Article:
Municipal Liability. The U. Supreme Court in Monell v. Harris U. In an article by Professors Daane and Hendricks titled "Liability for Failure to Adequately Train," they state, "Not only does a good training program increase the effectiveness and safety of police officers, it may also reduce the potential for liability of the officers, the supervisors and the agency. This potential for liability may range from cases involving use of force and deadly force, the failure to provide medical care, to those involving arrest procedure.

Public Information. An area of policy that goes hand-in-hand with police accountability and police-community relations is the law enforcement agency's approach to release of public information. Clearly, the news media serve as a major source of information about the police and their activities. As such, the media play a key role in developing citizens' views of the police. Given this important function of the media, it is difficult to understand why so many police agencies fail to develop a public information policy and a relationship with the media based on mutual respect and trust.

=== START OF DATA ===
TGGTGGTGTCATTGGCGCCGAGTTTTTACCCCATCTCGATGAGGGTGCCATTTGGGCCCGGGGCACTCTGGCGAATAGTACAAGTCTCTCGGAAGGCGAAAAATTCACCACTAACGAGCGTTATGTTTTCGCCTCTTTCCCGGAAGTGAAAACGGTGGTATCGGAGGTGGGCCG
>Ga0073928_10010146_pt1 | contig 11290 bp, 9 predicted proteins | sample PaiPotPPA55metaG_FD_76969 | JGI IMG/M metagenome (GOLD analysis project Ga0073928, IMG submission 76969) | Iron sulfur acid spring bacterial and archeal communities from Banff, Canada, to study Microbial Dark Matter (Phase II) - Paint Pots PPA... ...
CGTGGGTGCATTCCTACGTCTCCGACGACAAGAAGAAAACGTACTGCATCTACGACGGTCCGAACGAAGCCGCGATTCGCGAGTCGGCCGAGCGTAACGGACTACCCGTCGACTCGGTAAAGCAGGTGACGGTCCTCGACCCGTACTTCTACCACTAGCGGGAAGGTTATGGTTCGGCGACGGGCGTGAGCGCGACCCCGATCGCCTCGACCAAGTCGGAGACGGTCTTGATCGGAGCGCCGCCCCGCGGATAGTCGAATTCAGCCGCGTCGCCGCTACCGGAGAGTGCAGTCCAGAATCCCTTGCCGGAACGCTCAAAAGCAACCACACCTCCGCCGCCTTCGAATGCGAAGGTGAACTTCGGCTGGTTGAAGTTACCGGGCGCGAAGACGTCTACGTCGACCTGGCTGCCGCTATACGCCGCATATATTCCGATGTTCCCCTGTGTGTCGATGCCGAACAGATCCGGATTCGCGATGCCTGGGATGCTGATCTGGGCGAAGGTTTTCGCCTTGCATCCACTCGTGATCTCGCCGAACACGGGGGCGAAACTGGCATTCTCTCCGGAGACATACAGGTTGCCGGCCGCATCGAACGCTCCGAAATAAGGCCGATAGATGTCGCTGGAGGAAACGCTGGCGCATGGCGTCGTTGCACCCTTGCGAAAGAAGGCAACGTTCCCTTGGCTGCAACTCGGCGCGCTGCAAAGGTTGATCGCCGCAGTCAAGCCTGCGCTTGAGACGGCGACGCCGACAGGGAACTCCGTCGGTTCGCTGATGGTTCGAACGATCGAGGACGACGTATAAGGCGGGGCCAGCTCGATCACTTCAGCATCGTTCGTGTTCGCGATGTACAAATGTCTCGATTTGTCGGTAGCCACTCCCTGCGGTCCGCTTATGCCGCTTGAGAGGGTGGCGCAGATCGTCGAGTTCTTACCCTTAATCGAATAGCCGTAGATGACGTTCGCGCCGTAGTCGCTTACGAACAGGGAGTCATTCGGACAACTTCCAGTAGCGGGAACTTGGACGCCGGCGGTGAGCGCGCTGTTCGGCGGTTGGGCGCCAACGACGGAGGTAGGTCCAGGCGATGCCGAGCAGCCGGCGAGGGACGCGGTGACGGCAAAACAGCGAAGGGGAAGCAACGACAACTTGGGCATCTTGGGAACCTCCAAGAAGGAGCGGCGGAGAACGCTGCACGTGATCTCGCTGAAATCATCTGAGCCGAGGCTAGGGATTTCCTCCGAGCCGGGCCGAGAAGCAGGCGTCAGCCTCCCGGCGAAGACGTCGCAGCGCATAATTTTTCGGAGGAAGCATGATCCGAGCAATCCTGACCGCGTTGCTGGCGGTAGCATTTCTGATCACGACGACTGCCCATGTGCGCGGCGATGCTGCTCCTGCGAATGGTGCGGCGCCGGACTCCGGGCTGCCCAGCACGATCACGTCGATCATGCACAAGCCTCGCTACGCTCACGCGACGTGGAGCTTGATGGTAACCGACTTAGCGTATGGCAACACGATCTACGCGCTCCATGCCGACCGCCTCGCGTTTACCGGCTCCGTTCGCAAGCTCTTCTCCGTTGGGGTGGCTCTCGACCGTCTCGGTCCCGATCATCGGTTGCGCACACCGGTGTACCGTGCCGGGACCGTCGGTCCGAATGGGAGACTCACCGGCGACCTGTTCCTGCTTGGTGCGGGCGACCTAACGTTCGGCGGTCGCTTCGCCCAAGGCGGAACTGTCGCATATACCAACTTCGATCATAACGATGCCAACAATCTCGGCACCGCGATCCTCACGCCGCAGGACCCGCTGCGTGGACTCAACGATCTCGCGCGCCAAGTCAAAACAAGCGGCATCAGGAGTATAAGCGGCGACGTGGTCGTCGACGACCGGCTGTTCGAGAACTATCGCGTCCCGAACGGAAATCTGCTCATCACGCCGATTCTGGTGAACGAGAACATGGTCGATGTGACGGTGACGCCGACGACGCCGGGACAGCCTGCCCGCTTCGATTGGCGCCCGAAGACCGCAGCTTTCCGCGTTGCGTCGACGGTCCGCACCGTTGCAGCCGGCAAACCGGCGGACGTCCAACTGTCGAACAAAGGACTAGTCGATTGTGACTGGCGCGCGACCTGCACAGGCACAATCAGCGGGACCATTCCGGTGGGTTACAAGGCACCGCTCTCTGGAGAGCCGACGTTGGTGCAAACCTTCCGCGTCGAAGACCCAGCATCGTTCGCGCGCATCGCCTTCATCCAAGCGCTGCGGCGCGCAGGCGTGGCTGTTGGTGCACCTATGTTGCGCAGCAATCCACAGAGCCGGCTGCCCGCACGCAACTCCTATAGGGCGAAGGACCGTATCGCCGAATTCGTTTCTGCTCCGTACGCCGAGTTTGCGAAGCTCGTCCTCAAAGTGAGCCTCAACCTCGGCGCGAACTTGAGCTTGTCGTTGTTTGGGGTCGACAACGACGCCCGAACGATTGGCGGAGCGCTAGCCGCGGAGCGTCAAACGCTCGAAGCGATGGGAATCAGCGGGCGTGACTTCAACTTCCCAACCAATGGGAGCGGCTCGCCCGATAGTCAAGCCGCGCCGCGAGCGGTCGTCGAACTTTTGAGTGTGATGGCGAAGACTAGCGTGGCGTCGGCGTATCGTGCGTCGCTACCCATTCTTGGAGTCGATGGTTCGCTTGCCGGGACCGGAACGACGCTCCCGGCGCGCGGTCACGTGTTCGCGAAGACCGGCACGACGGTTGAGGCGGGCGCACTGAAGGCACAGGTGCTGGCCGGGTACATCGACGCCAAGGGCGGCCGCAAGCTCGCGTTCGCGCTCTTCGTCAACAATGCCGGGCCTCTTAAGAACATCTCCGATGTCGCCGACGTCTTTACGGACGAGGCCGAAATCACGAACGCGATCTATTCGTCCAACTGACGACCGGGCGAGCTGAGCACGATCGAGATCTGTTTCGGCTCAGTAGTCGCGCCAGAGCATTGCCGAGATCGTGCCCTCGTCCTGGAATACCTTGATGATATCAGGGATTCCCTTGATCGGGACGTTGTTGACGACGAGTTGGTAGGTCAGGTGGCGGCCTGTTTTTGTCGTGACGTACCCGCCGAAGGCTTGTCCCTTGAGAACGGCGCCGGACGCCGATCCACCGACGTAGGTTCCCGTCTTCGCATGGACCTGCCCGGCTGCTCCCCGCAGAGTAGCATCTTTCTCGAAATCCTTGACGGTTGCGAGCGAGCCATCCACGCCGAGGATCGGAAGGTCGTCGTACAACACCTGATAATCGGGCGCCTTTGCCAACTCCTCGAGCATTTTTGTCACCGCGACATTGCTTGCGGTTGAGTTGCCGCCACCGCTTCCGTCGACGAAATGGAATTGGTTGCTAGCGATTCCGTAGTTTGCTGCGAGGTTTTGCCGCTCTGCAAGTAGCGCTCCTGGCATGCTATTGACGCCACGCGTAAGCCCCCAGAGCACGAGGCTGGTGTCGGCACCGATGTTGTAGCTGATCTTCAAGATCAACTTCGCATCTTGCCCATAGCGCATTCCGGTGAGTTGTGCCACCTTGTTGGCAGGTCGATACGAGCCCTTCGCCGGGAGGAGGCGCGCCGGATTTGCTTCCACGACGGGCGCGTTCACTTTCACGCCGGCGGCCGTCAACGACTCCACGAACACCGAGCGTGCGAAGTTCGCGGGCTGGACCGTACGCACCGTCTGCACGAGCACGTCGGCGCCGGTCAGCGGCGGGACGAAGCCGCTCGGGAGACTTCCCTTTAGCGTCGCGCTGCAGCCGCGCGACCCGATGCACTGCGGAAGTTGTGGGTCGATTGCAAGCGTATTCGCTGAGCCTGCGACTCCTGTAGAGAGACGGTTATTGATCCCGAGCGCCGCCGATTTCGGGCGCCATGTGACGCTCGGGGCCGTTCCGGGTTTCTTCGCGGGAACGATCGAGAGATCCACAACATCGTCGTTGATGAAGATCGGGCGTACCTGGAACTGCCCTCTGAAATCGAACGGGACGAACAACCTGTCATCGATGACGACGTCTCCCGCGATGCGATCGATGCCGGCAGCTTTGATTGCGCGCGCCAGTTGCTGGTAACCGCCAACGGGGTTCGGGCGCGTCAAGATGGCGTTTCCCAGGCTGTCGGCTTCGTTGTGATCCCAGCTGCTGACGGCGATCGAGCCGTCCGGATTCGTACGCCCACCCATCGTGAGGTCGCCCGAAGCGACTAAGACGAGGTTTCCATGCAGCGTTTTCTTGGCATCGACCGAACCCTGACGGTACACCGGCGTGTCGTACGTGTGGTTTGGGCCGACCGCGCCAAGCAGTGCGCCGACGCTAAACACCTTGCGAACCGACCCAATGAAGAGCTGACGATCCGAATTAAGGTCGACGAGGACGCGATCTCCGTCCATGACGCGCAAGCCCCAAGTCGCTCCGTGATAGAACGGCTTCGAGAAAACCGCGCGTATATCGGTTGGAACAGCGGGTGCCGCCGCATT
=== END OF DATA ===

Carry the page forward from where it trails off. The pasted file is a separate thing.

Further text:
This is especially important in the area of police-community violence. Media coverage of incidents involving the use of force is often the only information the community has to form an opinion about the appropriateness of police action. There is a tension between informing the public about an incident and getting the facts on that incident. The department should have procedures for identifying who can make public statements, along with procedures for verifying information before it is released to the public.

Silence on certain aspects of the investigation may be viewed as stonewalling, when in fact, the department simply does not have the information. The department that explains why certain information is not yet available and makes assurances that, when it does materialize, it will be disseminated to the extent permitted by law, will be regarded as responsive to the community's concerns. In the absence of information from official sources, the news media are forced to prepare the story based on information gained only from bystanders and unofficial agency sources, an approach that may result in less than accurate reporting of the incident.